Everyone Brave is Forgiven is a fast-paced book. It begins in London in 1939 with Mary North, a wealthy young lady from a privileged family who, on finding out that war has been declared, immediately leaves her finishing school and signs on for the war effort without telling her parents. She fulfills an assignment as a school teacher long enough to make a meaningful connection with a school official and one of her students. Then her students (along with the rest of London’s children) are evacuated to the countryside, leaving her to figure out what to do next.
The plot gets a lot more involved from here. There’s a love triangle, a long-distance romance, a series of scenes that take place on the heavily-bombarded island of Malta, harrowing descriptions of the London Blitz, homeless children who return from the evacuation only to find themselves parentless, homeless and in constant danger. It’s intense and eye-opening, but it’s compassionate and it’s still very readable for those who have less of a stomach for blood and guts but still want to understand some of the human experience of living and loving in a war zone, and then picking up the pieces afterward and figuring out how to keep living.
Click here for more Genealogy Gems Book Club titles
DNA GEM: GENETIC PEDIGREE V GENEALOGICAL PEDIGREE
A key concept in genetic genealogy is that your genetic pedigree is different than your genealogical pedigree. Let me explain.
Your genealogical pedigree, if you are diligent or lucky (or both!) can contain hundreds, even thousands of names and can go back countless generations. You can include as many collateral lines as you want. You can add several sources to your findings, and these days you can even add media, including pictures and copies of the actual documents. Every time someone gets married or welcomes a new baby, you can add that to your chart. In short, there is no end to the amount of information that can make up your pedigree chart.
Not so for your genetic pedigree.
Your genetic pedigree contains only those ancestors for whom you have received some of their DNA. You do not have DNA from all of your ancestors. Using some fancy math we can calculate that the average generation in which you start to see that you have inherited zero blocks of DNA from an ancestor is about seven. But of course, most of us aren’t trying to figure out how much of our DNA we received from great great great grandma Sarah. Most of us just have a list of DNA matches and we are trying to figure out if we are all related to 3X great grandma Sarah. So how does that work?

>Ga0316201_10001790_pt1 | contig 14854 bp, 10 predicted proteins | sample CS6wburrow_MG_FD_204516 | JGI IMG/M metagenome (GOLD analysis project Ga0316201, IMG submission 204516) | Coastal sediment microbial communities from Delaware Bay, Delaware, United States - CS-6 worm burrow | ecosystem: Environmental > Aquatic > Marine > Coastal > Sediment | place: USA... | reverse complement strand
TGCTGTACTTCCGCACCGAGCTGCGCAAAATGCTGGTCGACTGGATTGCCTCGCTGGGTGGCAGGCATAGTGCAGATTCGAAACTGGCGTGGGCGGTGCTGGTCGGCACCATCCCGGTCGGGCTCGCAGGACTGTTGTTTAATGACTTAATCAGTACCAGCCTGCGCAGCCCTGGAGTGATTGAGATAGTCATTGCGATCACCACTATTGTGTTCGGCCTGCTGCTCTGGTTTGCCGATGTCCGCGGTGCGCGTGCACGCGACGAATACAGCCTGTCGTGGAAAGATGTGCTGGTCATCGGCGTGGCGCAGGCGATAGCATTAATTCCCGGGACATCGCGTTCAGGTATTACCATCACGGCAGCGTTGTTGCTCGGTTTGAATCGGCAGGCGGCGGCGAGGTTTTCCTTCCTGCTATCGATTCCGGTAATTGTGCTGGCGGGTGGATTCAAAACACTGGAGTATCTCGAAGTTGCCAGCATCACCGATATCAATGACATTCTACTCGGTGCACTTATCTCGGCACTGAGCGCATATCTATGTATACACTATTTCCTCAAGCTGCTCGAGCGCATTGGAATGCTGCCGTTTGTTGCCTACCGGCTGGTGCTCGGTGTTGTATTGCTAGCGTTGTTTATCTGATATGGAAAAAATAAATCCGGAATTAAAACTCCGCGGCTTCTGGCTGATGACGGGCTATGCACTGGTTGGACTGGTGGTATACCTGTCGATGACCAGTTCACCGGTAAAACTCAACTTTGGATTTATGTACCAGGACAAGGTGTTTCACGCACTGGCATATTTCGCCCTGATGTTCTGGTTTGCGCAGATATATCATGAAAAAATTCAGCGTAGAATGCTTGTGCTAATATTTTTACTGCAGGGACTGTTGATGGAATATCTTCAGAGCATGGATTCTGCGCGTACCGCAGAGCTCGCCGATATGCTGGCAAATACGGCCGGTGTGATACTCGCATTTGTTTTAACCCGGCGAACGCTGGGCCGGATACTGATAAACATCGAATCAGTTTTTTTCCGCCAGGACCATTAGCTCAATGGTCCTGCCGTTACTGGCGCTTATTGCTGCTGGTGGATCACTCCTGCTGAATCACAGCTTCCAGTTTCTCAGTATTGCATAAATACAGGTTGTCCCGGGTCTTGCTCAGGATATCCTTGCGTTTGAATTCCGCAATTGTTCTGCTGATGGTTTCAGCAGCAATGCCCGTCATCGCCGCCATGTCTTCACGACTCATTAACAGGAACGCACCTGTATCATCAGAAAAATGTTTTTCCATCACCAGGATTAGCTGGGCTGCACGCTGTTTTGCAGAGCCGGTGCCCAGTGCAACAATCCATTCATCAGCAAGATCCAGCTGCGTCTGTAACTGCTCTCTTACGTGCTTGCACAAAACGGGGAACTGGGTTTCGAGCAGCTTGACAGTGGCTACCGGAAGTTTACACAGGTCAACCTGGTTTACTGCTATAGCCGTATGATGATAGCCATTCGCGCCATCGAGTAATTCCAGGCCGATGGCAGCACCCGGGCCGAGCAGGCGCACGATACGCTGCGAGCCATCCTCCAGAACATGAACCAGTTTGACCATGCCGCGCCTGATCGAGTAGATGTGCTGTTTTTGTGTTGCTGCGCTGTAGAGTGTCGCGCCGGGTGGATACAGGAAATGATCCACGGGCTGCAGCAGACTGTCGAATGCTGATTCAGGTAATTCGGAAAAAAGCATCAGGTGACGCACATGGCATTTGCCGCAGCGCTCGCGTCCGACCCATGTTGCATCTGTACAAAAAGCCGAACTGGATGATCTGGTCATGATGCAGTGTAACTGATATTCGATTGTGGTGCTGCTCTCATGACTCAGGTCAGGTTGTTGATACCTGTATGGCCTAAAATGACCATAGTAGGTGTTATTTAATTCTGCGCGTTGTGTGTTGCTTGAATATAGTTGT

Well, the first thing we need to recognize is that living descendants of Sarah’s would be our fourth cousins (though not always, but that is a topic for another post!). Again, bring in the fancy math and we can learn that living, documented fourth cousins who have this autosomal DNA test completed will only share DNA with each other 50% of the time.
Yes, only half.
Only half of the time your DNA will tell you what your paper trail might have already figured out: That you and cousin Jim are fourth cousins, related through sweet 3X great grandma Sarah. But here’s where the numbers are in our favor. You have, on average, 940 fourth cousins. So if you are only sharing DNA with 470 of them, that’s not quite so bad, is it? And it only takes one or two of them to be tested and show up on your match list. Their presence there, and their documentation back to sweet Sarah, helps to verify the genealogy you have completed and allows you to gather others who might share this connection so you can learn even more about Sarah and her family. Plus, if you find Jim, then Jim will have 470 4th cousins as well, some of which will not be on your list, giving you access to even more of the 940.
This genetic family tree not matching up exactly with your traditional family tree also manifests itself in your ethnicity results, though there are other reasons for discrepancies there as well.
In short, this DNA stuff is not perfect, or even complete, but if you combine it with your traditional resources, it can be a very powerful tool for verifying and extending your family history.
- 23andMe blog post: “How Many Relatives Do You Have?”
- “How Much of Your Genome Do You Inherit from a Particular Ancestor?”
PROFILE AMERICA: First hamburgers at a 4th of July picnic
Disclosure: This article contains affiliate links and Genealogy Gems will be compensated if you make a purchase after clicking on these links (at no additional cost to you). Thank you for supporting Genealogy Gems!